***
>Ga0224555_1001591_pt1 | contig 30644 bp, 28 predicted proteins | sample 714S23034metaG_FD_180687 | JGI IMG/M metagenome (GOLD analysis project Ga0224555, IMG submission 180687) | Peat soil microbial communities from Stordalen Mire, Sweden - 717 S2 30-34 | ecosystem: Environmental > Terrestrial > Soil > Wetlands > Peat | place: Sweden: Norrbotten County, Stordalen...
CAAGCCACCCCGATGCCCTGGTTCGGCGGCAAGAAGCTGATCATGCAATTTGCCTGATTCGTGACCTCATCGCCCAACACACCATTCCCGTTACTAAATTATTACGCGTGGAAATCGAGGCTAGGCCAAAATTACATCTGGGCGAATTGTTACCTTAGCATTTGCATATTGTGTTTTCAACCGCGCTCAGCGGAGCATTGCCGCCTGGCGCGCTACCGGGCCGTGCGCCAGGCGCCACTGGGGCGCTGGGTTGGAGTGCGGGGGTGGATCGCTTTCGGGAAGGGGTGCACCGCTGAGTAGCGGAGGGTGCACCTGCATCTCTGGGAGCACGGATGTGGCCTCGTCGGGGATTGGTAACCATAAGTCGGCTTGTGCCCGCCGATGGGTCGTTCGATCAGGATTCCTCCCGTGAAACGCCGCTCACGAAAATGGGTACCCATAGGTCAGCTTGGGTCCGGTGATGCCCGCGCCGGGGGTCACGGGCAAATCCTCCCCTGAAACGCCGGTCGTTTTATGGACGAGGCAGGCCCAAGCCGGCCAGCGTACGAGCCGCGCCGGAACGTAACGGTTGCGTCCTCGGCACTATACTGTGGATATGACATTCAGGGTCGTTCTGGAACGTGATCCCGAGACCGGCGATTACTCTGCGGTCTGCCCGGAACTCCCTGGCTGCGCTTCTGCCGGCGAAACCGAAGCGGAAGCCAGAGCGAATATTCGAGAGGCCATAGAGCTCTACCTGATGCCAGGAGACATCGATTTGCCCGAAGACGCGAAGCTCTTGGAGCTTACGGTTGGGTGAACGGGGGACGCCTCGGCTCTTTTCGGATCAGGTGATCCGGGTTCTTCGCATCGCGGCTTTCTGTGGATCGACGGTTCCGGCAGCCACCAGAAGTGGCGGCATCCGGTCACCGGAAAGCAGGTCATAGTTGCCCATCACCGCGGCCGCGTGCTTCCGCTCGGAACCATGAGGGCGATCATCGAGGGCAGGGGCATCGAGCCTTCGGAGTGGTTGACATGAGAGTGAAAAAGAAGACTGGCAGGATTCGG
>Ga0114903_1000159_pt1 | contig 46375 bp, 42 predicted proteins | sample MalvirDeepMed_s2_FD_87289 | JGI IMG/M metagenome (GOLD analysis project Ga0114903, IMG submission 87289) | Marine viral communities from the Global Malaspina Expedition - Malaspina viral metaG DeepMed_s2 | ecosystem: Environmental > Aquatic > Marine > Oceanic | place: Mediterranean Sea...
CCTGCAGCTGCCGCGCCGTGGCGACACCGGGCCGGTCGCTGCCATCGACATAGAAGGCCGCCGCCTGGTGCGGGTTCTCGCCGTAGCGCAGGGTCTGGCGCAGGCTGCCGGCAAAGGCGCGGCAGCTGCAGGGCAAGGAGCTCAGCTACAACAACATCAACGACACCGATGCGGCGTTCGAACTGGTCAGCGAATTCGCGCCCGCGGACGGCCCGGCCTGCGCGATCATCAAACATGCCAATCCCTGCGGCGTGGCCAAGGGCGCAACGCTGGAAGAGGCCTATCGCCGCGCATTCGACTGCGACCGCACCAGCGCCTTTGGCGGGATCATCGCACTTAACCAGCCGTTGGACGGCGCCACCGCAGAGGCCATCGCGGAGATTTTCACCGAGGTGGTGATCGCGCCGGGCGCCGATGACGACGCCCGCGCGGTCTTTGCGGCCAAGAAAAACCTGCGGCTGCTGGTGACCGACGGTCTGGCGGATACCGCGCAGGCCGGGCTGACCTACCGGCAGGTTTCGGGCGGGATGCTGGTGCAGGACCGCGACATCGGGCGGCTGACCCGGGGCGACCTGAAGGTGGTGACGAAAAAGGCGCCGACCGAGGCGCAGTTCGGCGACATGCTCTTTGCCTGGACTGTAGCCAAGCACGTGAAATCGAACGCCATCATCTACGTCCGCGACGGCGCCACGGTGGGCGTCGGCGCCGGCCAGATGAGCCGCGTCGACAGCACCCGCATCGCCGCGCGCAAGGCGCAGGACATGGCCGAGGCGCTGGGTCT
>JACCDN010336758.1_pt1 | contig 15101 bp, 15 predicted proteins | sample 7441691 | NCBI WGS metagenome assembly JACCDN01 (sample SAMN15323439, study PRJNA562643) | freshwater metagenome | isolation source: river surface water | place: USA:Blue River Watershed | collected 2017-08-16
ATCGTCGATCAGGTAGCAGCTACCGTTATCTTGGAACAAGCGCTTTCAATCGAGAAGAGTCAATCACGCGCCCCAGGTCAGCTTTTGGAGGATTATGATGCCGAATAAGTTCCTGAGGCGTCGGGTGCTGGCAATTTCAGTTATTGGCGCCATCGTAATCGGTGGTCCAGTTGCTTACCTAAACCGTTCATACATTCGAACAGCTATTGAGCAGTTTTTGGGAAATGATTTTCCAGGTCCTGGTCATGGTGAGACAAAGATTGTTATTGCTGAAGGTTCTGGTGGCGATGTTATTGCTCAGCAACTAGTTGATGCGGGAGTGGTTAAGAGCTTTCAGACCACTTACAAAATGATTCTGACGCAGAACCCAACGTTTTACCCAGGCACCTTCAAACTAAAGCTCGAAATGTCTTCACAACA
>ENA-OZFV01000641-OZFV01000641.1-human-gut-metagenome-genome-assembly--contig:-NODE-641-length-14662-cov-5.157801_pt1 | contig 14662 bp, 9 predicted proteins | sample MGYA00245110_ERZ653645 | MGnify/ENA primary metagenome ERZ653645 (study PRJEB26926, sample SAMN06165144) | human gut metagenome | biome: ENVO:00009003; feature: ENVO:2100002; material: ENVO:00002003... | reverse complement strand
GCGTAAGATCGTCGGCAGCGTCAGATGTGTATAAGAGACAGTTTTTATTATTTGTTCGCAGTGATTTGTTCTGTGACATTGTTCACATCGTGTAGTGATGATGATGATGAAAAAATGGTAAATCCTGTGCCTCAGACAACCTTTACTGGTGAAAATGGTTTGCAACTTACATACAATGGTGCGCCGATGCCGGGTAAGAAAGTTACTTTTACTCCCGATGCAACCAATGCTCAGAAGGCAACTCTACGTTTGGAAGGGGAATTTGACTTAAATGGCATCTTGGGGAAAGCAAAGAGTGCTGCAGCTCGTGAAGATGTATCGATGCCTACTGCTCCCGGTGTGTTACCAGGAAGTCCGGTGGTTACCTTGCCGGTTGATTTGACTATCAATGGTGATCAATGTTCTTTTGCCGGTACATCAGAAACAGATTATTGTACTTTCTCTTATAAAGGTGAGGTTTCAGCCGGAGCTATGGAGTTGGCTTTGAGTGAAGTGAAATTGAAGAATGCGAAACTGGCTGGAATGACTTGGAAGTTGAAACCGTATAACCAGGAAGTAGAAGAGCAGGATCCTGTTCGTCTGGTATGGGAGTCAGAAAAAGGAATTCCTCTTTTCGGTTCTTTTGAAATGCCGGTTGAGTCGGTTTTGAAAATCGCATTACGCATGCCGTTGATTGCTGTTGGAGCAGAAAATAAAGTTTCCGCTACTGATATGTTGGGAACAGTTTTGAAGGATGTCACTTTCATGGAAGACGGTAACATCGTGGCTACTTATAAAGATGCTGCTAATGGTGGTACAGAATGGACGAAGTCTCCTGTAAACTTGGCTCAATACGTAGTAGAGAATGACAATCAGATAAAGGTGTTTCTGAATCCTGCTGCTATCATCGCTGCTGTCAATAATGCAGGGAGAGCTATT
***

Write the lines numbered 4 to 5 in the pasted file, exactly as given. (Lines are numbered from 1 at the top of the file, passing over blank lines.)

CCTGCAGCTGCCGCGCCGTGGCGACACCGGGCCGGTCGCTGCCATCGACATAGAAGGCCGCCGCCTGGTGCGGGTTCTCGCCGTAGCGCAGGGTCTGGCGCAGGCTGCCGGCAAAGGCGCGGCAGCTGCAGGGCAAGGAGCTCAGCTACAACAACATCAACGACACCGATGCGGCGTTCGAACTGGTCAGCGAATTCGCGCCCGCGGACGGCCCGGCCTGCGCGATCATCAAACATGCCAATCCCTGCGGCGTGGCCAAGGGCGCAACGCTGGAAGAGGCCTATCGCCGCGCATTCGACTGCGACCGCACCAGCGCCTTTGGCGGGATCATCGCACTTAACCAGCCGTTGGACGGCGCCACCGCAGAGGCCATCGCGGAGATTTTCACCGAGGTGGTGATCGCGCCGGGCGCCGATGACGACGCCCGCGCGGTCTTTGCGGCCAAGAAAAACCTGCGGCTGCTGGTGACCGACGGTCTGGCGGATACCGCGCAGGCCGGGCTGACCTACCGGCAGGTTTCGGGCGGGATGCTGGTGCAGGACCGCGACATCGGGCGGCTGACCCGGGGCGACCTGAAGGTGGTGACGAAAAAGGCGCCGACCGAGGCGCAGTTCGGCGACATGCTCTTTGCCTGGACTGTAGCCAAGCACGTGAAATCGAACGCCATCATCTACGTCCGCGACGGCGCCACGGTGGGCGTCGGCGCCGGCCAGATGAGCCGCGTCGACAGCACCCGCATCGCCGCGCGCAAGGCGCAGGACATGGCCGAGGCGCTGGGTCT
>JACCDN010336758.1_pt1 | contig 15101 bp, 15 predicted proteins | sample 7441691 | NCBI WGS metagenome assembly JACCDN01 (sample SAMN15323439, study PRJNA562643) | freshwater metagenome | isolation source: river surface water | place: USA:Blue River Watershed | collected 2017-08-16